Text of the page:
Winter Flowers For Full Sun

snapdragons, antirrhinum majus


Looking for some cheery winter flowers for a spot that gets full sun? These flowers will give you beautiful blooms throughout the winter months!

snapdragons, antirrhinum majus

Snapdragons (Antirrhinum majus)
Standard varieties grow 12”- 18” H
Dwarf varieties grow 6” – 8” H

If you want long-lasting color for the Vegas climate, go for the snapdragons! Put these flower in as soon as the summer heat eases up and they’ll cruise through the next few months with little trouble. If we do get a hard frost and they die back, don’t panic. They’ll recover shortly and start to bloom again as soon as our typical mild winter temperatures return. Better yet, they’ll reseed themselves readily and fill in an area before the end of spring, continuing to flower faithfully until the heat sets in again.


dianthus, telstar mix

Rainbow Pink Dianthus (Dianthus chinensis)
2’- 3’ high and wide

This relative of carnations has deep red, bright pink, purple or white blooms, with some flowers displaying a combination of colors. Dianthus is another plant that’ll typically go from early fall through late spring without showing much in the way of damage from the cold. If it does get hit by a hard frost, there’s no need to panic. Dianthus will normally recover fairly quickly as soon as the temperatures rise again. Telstar is a strain that doesn’t get quite as big as others and is reliably easy to find in nurseries.


Have a shady spot that’s in need of some color? Check out this list of winter flowers that thrive with little sunlight!


vintage stock, matthiola incanaVintage Stock (Matthiola incana)
8”-12” H

The sweet fragrance of vintage stock makes it a personal favorite of mine. These upright flowers bloom in pink, purple and white all winter long and they thrill the Anna’s and McCord’s hummingbirds that stay in Vegas year-round. Deadhead the spent flowers to encourage new buds and keep the plants more compact. I usually keep a few 4” pots sitting around to bring them inside when people come over, since they can make a room smell like a floral shop in no time flat.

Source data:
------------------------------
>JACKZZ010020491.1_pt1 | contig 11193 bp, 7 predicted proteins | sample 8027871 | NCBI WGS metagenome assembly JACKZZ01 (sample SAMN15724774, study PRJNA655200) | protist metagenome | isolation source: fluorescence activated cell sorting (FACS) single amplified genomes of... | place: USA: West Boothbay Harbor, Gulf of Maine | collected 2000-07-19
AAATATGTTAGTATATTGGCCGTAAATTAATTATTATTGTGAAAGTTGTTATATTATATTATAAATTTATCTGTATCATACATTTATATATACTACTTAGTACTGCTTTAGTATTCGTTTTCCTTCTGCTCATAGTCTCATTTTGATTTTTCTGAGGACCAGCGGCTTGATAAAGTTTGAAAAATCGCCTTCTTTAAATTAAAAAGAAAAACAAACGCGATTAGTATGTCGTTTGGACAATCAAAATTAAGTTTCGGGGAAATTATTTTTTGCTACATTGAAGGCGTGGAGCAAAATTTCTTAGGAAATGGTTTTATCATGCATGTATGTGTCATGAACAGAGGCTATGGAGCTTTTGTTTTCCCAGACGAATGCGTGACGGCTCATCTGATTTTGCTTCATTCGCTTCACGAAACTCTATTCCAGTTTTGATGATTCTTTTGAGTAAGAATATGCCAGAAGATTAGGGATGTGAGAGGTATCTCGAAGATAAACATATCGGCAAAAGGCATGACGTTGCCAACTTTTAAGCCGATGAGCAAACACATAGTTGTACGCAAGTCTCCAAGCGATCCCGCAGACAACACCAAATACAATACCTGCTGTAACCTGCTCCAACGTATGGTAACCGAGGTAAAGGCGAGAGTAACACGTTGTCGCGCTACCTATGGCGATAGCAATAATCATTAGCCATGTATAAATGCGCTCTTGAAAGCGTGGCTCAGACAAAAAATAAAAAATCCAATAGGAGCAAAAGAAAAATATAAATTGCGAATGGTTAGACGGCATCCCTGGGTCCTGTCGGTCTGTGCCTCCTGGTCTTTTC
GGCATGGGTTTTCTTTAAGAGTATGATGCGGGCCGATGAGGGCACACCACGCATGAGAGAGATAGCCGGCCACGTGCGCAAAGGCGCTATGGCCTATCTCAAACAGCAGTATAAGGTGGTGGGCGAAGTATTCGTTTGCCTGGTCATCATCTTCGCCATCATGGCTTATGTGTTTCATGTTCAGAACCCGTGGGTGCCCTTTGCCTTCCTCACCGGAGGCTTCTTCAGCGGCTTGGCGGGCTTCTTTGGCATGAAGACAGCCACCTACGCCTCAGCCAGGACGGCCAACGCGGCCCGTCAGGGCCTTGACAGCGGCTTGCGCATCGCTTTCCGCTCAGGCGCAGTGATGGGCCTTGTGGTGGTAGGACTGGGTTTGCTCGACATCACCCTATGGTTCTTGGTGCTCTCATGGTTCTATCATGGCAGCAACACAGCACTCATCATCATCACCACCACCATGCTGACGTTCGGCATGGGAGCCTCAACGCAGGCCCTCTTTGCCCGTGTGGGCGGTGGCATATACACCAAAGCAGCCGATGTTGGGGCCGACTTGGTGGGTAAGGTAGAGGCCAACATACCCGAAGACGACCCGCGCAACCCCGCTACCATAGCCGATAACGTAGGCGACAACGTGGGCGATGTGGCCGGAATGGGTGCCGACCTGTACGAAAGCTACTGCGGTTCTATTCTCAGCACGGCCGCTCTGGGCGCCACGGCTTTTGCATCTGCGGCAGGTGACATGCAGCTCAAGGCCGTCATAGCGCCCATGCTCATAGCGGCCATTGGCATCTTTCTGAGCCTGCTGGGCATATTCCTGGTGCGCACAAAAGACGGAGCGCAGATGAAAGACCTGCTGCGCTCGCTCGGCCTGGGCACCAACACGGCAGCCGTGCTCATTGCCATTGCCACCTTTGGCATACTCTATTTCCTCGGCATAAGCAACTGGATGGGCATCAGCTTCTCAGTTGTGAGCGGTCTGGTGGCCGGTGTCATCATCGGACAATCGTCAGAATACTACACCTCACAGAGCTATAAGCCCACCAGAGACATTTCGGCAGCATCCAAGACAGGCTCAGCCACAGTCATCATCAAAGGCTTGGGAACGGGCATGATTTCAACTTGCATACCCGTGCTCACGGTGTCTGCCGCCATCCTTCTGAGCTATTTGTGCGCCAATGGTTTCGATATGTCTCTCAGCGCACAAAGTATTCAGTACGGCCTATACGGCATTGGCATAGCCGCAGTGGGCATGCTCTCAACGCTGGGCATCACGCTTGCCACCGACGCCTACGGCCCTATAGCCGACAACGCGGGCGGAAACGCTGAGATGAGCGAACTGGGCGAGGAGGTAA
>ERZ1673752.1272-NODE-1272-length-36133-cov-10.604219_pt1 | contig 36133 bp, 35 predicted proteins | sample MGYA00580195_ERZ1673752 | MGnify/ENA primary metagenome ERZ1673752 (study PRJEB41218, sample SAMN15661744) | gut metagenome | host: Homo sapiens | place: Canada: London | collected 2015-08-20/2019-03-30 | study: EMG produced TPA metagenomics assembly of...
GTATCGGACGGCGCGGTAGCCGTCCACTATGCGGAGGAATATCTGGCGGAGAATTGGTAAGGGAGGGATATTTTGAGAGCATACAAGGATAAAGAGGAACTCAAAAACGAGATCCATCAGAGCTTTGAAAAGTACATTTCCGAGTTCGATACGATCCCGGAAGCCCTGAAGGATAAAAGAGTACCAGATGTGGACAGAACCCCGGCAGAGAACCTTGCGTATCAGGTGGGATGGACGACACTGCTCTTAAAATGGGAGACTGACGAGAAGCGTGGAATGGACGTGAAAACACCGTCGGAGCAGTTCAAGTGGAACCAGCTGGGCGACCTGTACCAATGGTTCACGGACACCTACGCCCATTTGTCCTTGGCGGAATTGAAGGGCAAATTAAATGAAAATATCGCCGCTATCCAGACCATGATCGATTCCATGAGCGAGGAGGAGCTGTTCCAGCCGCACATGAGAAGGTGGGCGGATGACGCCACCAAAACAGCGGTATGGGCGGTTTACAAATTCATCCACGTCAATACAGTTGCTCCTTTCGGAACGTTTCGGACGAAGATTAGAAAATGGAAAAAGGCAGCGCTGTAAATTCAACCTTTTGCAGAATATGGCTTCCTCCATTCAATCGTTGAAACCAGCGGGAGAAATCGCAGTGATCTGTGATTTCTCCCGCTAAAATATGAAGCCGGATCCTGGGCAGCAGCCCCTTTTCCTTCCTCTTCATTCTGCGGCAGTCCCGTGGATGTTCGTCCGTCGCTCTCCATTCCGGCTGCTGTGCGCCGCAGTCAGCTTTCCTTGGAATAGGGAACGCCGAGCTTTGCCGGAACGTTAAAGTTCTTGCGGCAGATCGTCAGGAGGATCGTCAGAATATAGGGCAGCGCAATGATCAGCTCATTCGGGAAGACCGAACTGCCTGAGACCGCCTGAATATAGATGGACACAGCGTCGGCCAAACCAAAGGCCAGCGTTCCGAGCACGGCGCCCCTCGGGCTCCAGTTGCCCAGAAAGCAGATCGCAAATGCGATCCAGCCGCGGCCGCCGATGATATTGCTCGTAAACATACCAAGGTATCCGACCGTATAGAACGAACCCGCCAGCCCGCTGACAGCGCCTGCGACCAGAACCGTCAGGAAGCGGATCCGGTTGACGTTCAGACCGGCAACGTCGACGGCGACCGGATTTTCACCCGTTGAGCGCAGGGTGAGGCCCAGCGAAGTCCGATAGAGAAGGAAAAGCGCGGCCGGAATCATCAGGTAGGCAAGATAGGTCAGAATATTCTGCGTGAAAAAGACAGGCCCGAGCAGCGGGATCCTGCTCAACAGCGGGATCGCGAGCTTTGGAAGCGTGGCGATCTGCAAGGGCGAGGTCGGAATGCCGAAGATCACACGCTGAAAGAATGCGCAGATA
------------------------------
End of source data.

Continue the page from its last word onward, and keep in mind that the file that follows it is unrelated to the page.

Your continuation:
Pansies (Viola x wittrockiana)
6” H

I still remember fondly the British woman who came into the nursery a couple of years ago, wondering if there were any flowers that might make it through the cold. When I pointed to the flats of pansies behind us and told her they would go through the winter, she looked like she was going to cry from happiness. Apparently, pansies are the summer color where she came from and the idea that winters in her new city would be warm enough for them to grow was a little overwhelmingly wonderful. I fully understood where she was coming from. I’m not a winter person either.


Calendula (Calendulaofficinalis)
1’ H

Although they’re known commonly as pot marigolds, calendula will bloom well into the winter in Vegas, unlike true marigolds, which only go until the first frost. Calendula flowers are generally bright yellow and eye-popping orange, making them the perfect fall accent either in the ground or in a container, but they are also available in more subtle hues of apricot, creamy white and pale yellow. They’ll also reseed fairly easily, so you can usually count on a bed full of calendula through the spring.



Flowers Cabbage Purple    Flowers Kale White

Ornamental Kale & Cabbage (Brassicaceae)
12”-15” high and wide

Flowering kale and cabbage can create a striking presentation, whether it’s in a group planting or mixed in with other annuals and perennials. The rosettes come out green and feature ruffled edges in shades of pink, purple and white, which becomes particularly vibrant once the weather turns really cold. These pretty plants will go through the winter and last until the temperature starts to rise, whereupon they’ll do exactly what winter crops do in the heat, which is go to seed and die. The only caution that I feel compelled to mention to those with a bunny problem: cabbage and kale is straight up rabbit food and they will mow it down in no time flat, without so much as a ‘thank you’ for the meal.





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